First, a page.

Regardless of how your baby is born (either vaginal or c-section), the strain on your pelvic floor has already occurred during the previous 40 weeks. 

If you have a vaginal birth, your vagina will return to normal in a few weeks (it’s remarkably resilient). Your organs will all go back to their regular position and your uterus will shrink down. Your body will get used to moving the way it used to again simply by you moving around. 

But your pelvic floor muscles are more difficult to reach, and therefore more difficult to re-train. If they were weak to begin with, your battle is a bit more uphill. 

“One of the main functions of our pelvic floor muscles is to prevent urinary incontinence by supporting our pelvic organs,” says Ashley Rawlins, PT, DPT at Origins. “Being strong enough to protect against increases in intra-abdominal pressure (think coughing, running, or laughing), can be very provocative of leakage.” 

A number of women experience postpartum incontinence just after childbirth. It’s pretty common. This begs the question: how long is incontinence after childbirth considered “normal?”

Is it Normal to Have Postpartum Incontinence for Years?

Some postpartum women only experience urinary incontinence for a few days after childbirth, while others experience it for weeks. While this could be normal in your circumstances, it’s always a good idea to check with your doctor

Since you’ll be going in for your 6-week postpartum checkup, that’s a good time to bring up bladder leakage if you’re still experiencing it. Your OB/GYN will likely have some recommendations and may have a pelvic floor specialist they refer their patients to. 

Dr. Brynna Connor, Healthcare Ambassador for NorthWestPharmacy.com, is a family medicine practitioner with an undergraduate degree in psychology, and she doesn’t let this topic fall to the wayside. “[My patience] try to accept postpartum incontinence — until I ask them about it,” says Dr. Connor.

Thanks to her psychology background and years of practicing family medicine, she knows the emotional toll incontinence has on her patients. More importantly, she knows women don’t have to suffer through it.

Dr. Connor says that some of her female patients suffer from bladder leakage for years before ever mentioning it to her. “Many women think it is normal and a part of aging,” she says, “or just what happens to their bodies as a result of having children, and are hesitant to get help for it. They think they just have to live with it.”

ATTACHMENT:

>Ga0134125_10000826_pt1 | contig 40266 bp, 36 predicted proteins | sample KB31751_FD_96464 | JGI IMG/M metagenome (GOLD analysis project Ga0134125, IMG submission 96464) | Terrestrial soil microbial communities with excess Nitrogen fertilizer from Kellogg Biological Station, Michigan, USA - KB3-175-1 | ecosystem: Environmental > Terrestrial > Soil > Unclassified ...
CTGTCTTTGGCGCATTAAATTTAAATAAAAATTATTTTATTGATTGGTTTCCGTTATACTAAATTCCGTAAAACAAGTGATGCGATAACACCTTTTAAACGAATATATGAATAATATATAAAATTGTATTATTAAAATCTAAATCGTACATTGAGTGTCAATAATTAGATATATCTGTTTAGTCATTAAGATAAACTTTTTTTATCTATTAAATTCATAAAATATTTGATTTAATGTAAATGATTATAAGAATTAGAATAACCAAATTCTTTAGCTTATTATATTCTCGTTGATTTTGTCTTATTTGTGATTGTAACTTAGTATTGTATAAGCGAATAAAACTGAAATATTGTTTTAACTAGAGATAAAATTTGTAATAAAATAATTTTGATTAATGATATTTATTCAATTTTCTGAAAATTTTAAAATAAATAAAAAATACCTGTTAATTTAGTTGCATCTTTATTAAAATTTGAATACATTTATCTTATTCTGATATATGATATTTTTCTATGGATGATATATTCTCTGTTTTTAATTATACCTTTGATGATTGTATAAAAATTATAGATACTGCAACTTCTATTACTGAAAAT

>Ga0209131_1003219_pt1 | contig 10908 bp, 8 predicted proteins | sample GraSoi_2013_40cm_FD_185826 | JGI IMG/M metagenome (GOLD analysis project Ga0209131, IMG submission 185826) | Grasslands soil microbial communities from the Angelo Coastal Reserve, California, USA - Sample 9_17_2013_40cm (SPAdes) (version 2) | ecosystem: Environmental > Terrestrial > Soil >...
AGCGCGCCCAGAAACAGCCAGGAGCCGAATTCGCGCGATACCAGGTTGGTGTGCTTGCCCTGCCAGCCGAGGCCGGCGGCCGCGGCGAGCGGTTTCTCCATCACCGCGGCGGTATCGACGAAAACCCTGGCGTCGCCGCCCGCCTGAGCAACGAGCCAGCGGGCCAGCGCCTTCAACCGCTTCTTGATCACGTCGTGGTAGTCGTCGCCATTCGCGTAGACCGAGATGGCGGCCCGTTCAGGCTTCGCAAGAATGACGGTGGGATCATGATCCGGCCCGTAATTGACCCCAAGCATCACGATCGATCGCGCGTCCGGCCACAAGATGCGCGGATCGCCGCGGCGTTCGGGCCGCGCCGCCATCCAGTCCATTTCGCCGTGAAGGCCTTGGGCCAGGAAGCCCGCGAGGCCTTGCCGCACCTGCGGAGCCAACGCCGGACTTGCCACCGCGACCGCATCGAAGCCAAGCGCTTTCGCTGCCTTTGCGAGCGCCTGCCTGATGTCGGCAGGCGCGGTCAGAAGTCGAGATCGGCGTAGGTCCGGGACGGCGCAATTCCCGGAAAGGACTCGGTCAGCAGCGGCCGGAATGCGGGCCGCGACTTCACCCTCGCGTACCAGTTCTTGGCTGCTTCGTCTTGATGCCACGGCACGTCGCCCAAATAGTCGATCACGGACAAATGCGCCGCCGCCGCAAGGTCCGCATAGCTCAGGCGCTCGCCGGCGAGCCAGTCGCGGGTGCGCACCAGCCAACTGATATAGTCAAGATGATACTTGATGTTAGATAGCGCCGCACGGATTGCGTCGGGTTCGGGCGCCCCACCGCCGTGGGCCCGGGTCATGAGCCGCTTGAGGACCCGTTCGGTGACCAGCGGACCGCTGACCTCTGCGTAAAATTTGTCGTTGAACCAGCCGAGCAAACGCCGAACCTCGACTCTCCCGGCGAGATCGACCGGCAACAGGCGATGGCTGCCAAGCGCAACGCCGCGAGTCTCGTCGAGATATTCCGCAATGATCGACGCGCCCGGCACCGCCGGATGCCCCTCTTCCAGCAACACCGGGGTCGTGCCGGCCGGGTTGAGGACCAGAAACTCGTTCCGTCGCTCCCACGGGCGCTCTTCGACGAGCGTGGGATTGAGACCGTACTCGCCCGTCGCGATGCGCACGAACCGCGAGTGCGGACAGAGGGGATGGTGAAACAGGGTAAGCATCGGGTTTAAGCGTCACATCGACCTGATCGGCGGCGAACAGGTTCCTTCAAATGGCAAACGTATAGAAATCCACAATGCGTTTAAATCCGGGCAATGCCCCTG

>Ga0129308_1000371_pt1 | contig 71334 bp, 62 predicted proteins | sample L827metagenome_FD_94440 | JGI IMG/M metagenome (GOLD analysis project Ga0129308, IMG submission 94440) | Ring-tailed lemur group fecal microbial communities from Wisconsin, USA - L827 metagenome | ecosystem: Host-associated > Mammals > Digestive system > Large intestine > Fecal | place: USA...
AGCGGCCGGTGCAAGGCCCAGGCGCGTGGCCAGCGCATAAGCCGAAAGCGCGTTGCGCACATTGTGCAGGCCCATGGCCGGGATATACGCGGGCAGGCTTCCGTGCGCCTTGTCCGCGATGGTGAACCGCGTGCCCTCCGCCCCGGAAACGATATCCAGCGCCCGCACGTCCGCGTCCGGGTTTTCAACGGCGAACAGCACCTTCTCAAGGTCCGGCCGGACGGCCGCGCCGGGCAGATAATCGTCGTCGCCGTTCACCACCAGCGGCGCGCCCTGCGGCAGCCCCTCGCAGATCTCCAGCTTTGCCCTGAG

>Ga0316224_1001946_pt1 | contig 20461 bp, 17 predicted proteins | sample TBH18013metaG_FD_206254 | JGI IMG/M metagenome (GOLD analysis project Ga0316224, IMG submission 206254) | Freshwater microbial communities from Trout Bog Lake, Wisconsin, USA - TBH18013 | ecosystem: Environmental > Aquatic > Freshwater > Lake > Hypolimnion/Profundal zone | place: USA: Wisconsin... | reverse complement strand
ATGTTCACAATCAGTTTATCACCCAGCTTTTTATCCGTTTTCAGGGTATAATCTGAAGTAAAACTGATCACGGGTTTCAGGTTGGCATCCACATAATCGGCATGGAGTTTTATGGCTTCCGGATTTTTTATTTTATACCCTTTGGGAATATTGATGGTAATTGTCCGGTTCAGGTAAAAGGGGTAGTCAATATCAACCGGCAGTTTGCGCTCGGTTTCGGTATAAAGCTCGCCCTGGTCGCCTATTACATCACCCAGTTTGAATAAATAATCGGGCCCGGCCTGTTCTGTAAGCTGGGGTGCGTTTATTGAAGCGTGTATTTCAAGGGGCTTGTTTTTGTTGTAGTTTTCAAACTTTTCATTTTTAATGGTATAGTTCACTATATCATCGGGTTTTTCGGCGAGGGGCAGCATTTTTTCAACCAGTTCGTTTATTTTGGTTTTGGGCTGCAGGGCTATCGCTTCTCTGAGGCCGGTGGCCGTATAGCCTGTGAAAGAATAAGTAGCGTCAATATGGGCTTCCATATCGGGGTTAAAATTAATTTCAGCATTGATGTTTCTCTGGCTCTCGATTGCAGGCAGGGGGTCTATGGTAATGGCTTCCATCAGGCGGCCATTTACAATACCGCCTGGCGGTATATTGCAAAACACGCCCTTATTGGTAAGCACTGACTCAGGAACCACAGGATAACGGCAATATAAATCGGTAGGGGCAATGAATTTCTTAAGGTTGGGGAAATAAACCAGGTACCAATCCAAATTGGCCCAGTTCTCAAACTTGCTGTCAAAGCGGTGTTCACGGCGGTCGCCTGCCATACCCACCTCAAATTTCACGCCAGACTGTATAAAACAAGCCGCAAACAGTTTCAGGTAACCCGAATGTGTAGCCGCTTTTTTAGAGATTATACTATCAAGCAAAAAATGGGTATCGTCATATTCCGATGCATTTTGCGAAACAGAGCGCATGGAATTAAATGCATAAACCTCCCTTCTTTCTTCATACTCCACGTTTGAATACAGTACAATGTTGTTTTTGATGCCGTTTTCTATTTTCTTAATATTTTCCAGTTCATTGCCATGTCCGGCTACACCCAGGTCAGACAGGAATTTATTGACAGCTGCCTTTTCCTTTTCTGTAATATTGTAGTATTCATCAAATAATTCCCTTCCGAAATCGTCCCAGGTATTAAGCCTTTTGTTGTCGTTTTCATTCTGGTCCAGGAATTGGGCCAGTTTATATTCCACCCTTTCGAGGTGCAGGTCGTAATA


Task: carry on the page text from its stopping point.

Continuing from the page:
There are always exceptions to the rule, but most women can effectively treat their urinary incontinence. Doing so will undoubtedly improve their quality of life. But with all the shame surrounding bladder leakage, women often struggle to broach the topic with their doctor.

According to Dr. Connor, her patients typically bring up their struggle with urinary incontinence when it begins to affect their daily lives. “Sometimes [bladder leakage] is unexpected,” she says, “but if they have to know where all the restrooms are wherever they go, it creates undue stress for them emotionally.”

Urinary Incontinence Treatment for Postpartum Women

The general consensus among medical professionals is that Kegel exercises are an effective method of postpartum incontinence treatment. Group of pregnant women exercising

While every situation — and every individual body — is different, a strong, fully functional pelvic floor is an important step in maintaining bladder control, as well as sexual health. Of course, to strengthen and maintain any muscle, you have to use it. 

If you take the example of lifting weights, you can easily transfer that logic. If you’re trying to gain strength in your upper body, you need to do push-ups and overhead lifts (among other movements) on a regular basis.

When we lift weights, microscopic tears are formed in the muscles. While that may sound like a bad thing, it’s actually good. When the muscles heal, they’re stronger. (Fun fact: it’s this tearing that makes you sore.)

Because your pelvic floor is made up of a series of muscles, you need to exercise them in order to strengthen this “hammock” of muscles. This particular exercise is called a Kegel exercise, named for Dr. Arnold Henry Kegel, who is believed to be the first person to define pelvic floor exercises.

What about pelvic floor therapy?

In Europe, it’s more commonplace for postpartum women to be referred to pelvic floor therapy. For whatever reason, such recommendations aren’t as common in the U.S. — and American women are suffering because of it.